From the archives: July 2003

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When lightsabres fail, press charges

Friday, 25 July 2003 — 12:12pm

Straight from the BBC:

Star Wars video prompts lawsuit

Ghyslain Raza became known as the “Star Wars Kid” after a video of him using a golf ball retriever to emulate the light sabre slinging tricks of Darth Maul was posted on the net.

The video was hugely popular and some people even added effects to make the golf ball retriever look and sound like a light sabre.

But the public exposure of the clip proved a burden for Mr Raza, who has been through psychiatric care to cope with his unwanted publicity.

The lawsuit says that Mr Raza has had to endure harassment and derision from his school mates and the general public because of the publicity that the clip received.

It also says that Mr Raza is undergoing psychiatric care to cope with the publicity and reaction.

Lawyers for Mr Raza are claiming compensation of 225,000 Canadian dollars (£100,000) from the four boys who allegedly stole the video and put it online.

Personally, they really should put this kid in Episode III. He’s a martyr of the fan community, the first of the millions to be caught in the act of Star Wars fantasy.

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Latest shoveled by the Koopa Poopa Skoopa

Wednesday, 23 July 2003 — 7:51pm | Game music, Music, Pianism, Video games

This, contrary to popular belief, is not me. But in case you’re wondering, it is what I do on my spare time.

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Coming to the aid of those who languish in tyranny’s chains

Saturday, 19 July 2003 — 10:31pm | Comics, Literature, Michael Chabon

A bit late in the reporting, but nonetheless, here is the greatest and most exciting piece of literary news I have heard in a fair while:

Pulitzer-prize winning author Michael Chabon has signed on with Dark Horse Comics to publish Michael Chabon Presents…The Amazing Adventures of the Escapist. The quarterly comic anthology will feature characters created by Chabon in his critically acclaimed, Pulitzer Prize winning novel The Amazing Adventures of Kavalier and Clay.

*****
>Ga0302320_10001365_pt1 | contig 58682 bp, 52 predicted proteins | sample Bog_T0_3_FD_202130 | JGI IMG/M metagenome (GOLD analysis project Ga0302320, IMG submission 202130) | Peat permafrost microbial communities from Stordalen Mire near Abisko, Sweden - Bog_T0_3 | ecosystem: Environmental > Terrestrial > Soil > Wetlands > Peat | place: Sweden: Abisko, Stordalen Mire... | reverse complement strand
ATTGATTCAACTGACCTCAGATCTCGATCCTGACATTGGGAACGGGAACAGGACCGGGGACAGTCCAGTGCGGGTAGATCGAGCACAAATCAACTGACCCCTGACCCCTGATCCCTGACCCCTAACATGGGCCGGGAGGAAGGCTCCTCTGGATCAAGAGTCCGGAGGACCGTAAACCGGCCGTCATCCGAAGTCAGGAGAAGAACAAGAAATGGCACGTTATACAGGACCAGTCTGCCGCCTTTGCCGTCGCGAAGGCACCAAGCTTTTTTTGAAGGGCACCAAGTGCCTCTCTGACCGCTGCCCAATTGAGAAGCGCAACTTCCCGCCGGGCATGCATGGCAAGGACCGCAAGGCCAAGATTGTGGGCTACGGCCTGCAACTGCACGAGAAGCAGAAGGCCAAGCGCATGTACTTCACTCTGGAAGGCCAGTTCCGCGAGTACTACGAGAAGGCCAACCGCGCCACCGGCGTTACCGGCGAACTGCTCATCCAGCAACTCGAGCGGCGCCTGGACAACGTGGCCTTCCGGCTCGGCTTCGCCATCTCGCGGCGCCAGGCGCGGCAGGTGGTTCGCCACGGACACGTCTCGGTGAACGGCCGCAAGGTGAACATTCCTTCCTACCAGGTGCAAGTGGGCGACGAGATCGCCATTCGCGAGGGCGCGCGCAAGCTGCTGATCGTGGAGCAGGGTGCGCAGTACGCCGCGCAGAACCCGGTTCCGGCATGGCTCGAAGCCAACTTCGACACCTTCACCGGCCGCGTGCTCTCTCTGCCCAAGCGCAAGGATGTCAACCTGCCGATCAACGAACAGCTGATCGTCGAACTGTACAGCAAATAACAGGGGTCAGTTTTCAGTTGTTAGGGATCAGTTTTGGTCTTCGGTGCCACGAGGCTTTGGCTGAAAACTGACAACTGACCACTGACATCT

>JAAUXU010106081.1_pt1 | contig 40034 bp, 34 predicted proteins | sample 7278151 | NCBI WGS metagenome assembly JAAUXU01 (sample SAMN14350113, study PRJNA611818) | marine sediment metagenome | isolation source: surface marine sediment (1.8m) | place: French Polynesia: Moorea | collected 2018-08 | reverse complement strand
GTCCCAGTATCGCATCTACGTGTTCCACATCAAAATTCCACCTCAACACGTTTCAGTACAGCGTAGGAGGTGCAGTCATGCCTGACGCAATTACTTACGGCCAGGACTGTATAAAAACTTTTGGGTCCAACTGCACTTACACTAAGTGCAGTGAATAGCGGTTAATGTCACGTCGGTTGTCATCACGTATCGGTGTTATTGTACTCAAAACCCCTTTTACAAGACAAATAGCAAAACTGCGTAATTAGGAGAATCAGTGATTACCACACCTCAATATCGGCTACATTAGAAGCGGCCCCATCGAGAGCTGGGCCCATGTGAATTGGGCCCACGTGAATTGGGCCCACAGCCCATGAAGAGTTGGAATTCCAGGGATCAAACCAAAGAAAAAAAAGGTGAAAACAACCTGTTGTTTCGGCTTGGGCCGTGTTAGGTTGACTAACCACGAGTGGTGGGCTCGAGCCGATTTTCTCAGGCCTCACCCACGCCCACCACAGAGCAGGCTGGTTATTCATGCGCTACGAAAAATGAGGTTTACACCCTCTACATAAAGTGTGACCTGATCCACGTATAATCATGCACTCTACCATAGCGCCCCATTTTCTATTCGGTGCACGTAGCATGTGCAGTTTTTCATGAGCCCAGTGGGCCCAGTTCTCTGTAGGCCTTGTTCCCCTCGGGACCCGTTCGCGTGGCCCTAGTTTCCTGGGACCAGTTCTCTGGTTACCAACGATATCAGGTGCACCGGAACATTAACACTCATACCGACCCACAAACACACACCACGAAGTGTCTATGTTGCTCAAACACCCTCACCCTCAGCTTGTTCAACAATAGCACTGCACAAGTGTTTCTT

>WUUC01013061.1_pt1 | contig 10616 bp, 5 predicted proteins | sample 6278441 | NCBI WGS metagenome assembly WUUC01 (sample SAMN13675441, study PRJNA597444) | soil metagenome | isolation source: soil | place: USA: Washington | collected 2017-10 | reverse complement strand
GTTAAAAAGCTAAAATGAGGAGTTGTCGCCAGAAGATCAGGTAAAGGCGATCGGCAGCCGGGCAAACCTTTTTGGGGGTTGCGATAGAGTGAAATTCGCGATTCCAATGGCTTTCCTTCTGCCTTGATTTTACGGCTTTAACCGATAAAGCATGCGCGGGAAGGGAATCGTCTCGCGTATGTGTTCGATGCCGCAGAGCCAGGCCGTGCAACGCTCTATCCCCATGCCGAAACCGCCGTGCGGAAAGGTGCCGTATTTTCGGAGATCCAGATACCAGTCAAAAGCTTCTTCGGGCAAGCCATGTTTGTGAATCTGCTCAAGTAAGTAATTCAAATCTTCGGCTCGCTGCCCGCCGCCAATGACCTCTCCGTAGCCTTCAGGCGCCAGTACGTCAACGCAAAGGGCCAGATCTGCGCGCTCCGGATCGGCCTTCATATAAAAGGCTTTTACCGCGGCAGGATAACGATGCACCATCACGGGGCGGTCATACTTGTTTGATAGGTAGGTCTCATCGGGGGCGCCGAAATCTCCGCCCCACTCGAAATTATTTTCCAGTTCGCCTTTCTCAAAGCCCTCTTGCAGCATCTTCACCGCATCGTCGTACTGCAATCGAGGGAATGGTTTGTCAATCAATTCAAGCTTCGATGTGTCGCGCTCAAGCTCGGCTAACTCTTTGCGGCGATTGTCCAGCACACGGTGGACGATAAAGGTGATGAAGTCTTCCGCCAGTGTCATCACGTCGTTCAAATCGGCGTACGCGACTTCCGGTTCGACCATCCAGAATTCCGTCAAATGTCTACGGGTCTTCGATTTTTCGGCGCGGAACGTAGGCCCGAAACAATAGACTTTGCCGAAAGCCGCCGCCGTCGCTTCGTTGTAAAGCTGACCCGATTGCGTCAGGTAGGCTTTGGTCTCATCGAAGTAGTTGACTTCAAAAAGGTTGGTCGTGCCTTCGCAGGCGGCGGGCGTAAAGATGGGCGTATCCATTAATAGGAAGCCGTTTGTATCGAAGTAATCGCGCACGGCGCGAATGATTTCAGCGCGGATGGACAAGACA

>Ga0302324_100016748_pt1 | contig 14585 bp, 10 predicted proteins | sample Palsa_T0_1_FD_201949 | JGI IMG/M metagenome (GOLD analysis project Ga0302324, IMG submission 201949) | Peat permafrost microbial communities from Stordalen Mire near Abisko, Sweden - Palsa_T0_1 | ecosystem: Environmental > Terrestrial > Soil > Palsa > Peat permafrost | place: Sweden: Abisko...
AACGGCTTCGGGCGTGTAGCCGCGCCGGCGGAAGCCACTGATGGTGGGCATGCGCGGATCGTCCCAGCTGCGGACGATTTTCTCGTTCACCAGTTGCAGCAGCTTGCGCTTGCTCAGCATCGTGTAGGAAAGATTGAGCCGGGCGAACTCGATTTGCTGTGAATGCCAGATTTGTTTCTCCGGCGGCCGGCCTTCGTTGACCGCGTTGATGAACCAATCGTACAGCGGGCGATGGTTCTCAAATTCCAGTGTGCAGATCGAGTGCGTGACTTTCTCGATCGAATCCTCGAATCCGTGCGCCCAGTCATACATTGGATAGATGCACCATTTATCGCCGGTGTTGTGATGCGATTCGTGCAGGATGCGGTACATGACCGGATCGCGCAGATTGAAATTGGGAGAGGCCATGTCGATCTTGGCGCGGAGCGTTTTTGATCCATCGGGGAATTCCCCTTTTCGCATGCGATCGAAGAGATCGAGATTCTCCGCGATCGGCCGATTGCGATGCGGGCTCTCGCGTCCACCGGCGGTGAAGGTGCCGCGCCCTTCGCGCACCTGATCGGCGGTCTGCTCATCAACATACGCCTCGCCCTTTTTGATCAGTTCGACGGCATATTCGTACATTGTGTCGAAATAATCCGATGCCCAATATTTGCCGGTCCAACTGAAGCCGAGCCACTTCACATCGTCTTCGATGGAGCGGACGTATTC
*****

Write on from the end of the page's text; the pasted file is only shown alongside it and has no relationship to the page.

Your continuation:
Set primarily in the late ’30’-s and early ’40’-s at the birth of the comic book industry, The Amazing Adventures of Kavalier and Clay tells the story of two young men who create a popular comic-book character known as “The Escapist.” The Dark Horse anthology will present tales of the Escapist and his cohorts set in the style of various comic book eras from the 40’s through today. Chabon will guide the direction of the series as well as contribute to writing original stories. Other artists and writers will be announced in coming months.

Read all about it here – there is a nice piece of promotional art there as well.

I am nothing even remotely close to a comic book aficionado, but this announcement has me wetting my pants with anticipation. Why? Well, for starters, The Amazing Adventures of Kavalier & Clay is arguably the best piece of contemporary literature I have ever read, for reasons that would fill several essays. Among the most vividly-written scenes in the piece are the respective origin stories of The Escapist and Luna Moth, comic book sequences inked with words alone; the panels leap off the page, and if they evoke one reaction, it’s exactly what Sammy Clay said upon the genesis of his creation: “I wish he were real.”

Suffice to say, an actual comic book of The Escapist is a dream come true – that is, if handled properly. Considering the extent of Chabon’s direct involvement, it is reasonable to expect it to live up to his grand vision.

And if you haven’t read Kavalier & Clay, then what are you waiting for? Go get it!

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One scoop Rowan Atkinson, one scoop bad movie

Saturday, 19 July 2003 — 9:53pm | Film, Full reviews

Rowan Atkinson’s performance as the title character of Johnny English is among his better work. The film itself is not.

There is no doubting that the former Mr. Bean is a gentleman’s Jim Carrey, a master of physical comedy, and it shows as he plays the role of a bumbling, incompetent secret agent. Atkinson is the primary draw of the film and its solitary heart and soul; true to form, he delivers fine comedy that acts as a magnet for laughter. He plays the role with a total lack of debonair suavity, and proves himself the perfect anti-Bond. His delivery of verbal humour is similarly commendable, and hearkens back to its Blackadder zenith.